VAs are principally related to IE as the leading cause, but given the rarity of these phenomena, only a few case series have been reported. Galzerano et al. confirmed the main role of IE in the genesis of VA but also reported two patients with VA where no IE was diagnosed, inferring their possible pathogenesis on a remote surgical procedure (left atrial dissection) in one patient, and on degenerative phenomena of the MV bioprosthesis in the other.[5] TEE, integrated by three-dimensional TEE, is the primary imaging tool orienting the differentials toward VA diagnosis, but being the imaging findings uncommon, it is important not to misinterpret the VA features with large vegetations, cystic lesions, or abscess. In our case, these misinterpretations were prevented by the unremarkable physical and laboratory findings; on the other hand, no history of surgical procedure was present. The unusual echocardiographic features need to be detected as early as possible to let the patient have the most suitable intervention.[5]

All the cases described by Galzerano et al. were associated with valve perforation and severe regurgitation together with a high incidence of embolism. All of them required surgery except one that died in medical therapy.[5] Our case, differently from what foreseeable, remained stable with medical therapy. A close TTE monitoring is programmed as there is evidence from the previous report that ysmalaneurysms may rupture, causing severe acute AR.

At the moment, the role of CCTA in the detection of VA remains unknown because of the rareness of these entities. In our situation, CCTA was fundamental to clarify the final diagnosis providing detailed and diagnostic kinetic MPRs, overcoming all the difficulties related to sparse acoustic windows. Anyway, CCTA has a well-established role in the diagnosis of IE and its local complications, with a sensitivity and specificity of 100% when integrated into TEE,[6] and IE was our primary diagnosis. What we can infer from this report is that multimodality CCTA-integrated imaging will be more and more essential in reaching the final diagnosis in those cardiopathies where diagnosis persists unclear at “first-level” tests.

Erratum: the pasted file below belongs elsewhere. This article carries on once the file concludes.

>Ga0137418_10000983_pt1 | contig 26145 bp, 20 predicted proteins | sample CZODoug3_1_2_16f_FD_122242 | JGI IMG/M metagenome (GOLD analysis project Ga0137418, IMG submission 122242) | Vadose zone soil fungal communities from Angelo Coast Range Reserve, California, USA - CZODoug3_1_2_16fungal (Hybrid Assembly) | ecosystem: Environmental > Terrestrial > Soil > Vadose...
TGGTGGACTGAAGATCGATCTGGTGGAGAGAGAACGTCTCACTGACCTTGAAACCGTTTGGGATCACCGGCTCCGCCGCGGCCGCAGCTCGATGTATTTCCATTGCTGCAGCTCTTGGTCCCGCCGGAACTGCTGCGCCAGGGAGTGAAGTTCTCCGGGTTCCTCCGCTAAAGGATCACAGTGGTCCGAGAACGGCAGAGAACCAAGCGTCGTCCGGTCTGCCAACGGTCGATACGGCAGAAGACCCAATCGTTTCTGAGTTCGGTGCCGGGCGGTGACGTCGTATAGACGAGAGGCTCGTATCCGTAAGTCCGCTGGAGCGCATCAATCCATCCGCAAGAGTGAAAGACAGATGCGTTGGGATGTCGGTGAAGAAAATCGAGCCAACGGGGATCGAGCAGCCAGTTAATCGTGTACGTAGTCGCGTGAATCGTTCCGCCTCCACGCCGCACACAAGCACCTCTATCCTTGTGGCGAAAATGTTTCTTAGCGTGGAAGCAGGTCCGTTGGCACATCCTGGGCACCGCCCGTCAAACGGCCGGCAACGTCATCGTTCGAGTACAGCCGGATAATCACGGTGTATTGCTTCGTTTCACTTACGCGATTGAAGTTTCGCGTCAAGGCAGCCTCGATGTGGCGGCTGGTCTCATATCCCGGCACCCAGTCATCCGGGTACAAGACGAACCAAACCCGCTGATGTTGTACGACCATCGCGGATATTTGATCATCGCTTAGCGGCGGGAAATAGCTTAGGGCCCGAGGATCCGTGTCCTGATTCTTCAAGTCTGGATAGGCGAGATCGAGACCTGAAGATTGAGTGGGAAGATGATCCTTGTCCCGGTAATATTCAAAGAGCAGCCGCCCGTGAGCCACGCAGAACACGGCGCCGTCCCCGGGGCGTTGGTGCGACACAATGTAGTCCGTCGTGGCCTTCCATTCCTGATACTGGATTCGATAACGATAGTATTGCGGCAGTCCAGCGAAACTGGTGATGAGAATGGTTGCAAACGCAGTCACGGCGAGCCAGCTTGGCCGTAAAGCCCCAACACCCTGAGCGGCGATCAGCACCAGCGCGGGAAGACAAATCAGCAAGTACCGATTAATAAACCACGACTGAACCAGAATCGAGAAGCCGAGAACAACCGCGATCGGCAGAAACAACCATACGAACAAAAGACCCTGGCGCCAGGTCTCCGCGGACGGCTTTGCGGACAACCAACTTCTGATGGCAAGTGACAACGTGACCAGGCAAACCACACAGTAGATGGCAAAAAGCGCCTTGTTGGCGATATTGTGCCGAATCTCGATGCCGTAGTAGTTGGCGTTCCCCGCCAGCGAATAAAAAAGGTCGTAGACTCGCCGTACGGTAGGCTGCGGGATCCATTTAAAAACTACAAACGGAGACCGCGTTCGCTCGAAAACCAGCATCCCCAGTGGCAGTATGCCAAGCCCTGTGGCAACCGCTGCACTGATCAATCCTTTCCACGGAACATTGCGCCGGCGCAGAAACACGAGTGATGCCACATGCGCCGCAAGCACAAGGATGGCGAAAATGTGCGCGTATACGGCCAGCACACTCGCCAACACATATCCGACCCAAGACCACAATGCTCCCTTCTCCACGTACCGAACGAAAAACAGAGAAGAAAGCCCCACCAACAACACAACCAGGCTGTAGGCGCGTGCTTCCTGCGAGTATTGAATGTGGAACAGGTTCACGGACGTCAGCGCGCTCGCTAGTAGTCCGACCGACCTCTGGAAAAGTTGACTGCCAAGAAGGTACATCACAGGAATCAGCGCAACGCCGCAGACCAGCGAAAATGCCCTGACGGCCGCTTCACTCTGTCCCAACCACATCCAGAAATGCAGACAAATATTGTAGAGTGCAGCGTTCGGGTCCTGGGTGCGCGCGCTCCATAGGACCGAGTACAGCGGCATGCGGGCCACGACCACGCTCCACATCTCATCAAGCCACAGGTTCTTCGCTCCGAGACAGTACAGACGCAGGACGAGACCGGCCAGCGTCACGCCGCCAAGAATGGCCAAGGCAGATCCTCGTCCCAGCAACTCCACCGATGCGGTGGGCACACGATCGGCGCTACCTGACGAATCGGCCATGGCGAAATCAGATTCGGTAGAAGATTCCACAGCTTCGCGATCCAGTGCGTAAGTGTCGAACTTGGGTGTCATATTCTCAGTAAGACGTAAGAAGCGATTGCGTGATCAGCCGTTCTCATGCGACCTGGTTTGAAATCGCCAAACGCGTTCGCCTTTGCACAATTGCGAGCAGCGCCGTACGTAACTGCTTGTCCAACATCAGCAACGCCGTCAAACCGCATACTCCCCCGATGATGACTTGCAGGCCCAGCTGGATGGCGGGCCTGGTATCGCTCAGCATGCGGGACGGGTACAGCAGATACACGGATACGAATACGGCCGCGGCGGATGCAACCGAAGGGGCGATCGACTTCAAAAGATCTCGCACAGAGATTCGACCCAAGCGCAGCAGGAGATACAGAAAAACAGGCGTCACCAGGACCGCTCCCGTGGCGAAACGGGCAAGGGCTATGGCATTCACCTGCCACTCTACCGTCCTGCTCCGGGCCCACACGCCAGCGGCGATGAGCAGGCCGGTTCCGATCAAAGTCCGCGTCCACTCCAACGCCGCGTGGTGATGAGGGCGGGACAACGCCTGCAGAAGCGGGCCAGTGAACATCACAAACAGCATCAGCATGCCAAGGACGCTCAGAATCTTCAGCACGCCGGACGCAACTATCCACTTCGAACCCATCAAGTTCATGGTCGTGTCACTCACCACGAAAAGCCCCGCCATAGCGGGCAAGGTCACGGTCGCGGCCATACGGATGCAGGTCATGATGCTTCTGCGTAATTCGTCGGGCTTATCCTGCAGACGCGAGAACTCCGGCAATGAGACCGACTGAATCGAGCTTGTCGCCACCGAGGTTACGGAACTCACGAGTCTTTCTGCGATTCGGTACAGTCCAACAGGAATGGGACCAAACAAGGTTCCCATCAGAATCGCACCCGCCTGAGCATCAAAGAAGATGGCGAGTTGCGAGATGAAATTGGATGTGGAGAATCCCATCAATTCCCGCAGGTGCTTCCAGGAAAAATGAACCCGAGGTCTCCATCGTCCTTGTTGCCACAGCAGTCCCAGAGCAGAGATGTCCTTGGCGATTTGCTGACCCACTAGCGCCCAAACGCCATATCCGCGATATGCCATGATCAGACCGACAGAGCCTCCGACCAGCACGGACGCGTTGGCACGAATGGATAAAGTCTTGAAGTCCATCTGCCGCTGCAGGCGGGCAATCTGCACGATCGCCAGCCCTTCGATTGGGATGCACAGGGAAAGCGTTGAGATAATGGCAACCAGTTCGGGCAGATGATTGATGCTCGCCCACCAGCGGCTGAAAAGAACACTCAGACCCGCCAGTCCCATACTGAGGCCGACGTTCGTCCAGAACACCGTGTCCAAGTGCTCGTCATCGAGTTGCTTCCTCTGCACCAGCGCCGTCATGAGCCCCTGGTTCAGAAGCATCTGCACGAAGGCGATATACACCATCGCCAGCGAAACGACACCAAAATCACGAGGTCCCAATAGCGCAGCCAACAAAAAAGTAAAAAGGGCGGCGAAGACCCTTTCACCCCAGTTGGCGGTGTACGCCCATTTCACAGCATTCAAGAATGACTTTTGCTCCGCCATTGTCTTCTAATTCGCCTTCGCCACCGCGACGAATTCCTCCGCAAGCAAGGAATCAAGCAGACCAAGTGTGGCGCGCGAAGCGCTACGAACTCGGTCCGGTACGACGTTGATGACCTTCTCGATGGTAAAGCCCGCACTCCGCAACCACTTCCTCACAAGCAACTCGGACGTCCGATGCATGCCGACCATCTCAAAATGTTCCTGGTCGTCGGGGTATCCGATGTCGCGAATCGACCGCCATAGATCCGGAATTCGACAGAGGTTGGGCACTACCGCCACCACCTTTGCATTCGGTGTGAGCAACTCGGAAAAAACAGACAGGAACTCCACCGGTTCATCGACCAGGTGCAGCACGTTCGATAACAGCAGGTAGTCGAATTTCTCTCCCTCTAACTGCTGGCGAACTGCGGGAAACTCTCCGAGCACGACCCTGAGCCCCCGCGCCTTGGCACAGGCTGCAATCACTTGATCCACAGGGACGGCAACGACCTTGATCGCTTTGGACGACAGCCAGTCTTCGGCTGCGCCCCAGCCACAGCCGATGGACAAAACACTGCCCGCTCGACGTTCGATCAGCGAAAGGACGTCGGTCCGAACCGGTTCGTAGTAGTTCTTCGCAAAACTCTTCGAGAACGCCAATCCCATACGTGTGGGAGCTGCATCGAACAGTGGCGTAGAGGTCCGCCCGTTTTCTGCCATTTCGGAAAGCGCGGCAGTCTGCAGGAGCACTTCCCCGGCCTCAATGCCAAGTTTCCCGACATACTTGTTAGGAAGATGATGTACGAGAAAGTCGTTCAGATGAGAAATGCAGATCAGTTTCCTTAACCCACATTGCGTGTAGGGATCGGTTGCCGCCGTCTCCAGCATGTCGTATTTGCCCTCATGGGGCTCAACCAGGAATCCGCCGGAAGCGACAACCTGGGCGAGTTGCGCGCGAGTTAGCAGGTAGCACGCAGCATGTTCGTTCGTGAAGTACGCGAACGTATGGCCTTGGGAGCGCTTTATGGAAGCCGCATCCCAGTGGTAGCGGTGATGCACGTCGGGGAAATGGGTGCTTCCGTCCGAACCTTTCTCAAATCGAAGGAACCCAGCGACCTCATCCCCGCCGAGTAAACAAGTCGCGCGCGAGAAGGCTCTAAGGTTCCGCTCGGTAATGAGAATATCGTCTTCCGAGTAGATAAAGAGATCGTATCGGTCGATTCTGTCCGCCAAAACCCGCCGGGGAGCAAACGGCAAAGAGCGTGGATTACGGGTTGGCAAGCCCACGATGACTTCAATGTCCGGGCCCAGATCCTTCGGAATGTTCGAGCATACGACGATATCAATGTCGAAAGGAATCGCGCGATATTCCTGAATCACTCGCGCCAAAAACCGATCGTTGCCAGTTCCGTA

Since the patient had no history of traumas or recent cardiac procedures, our hypothesis is that he may have suffered from previous IE having these two aneurysms as residues.

Ethics statement

This paper was written in accordance with the Declaration of Helsinki.

Declaration of patient consent

The authors certify that they have obtained all appropriate patient consent forms. In the form, the patient(s) has/have given his/her/their consent for his/her/their images and other clinical information to be reported in the journal. The patients understand that their names and initials will not be published and due efforts will be made to conceal their identity, but anonymity cannot be guaranteed.

Financial support and sponsorship


Conflicts of interest

There are no conflicts of interest.


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Aortic valve; cardiac computed tomographic angiography; valvular leaflet aneurysm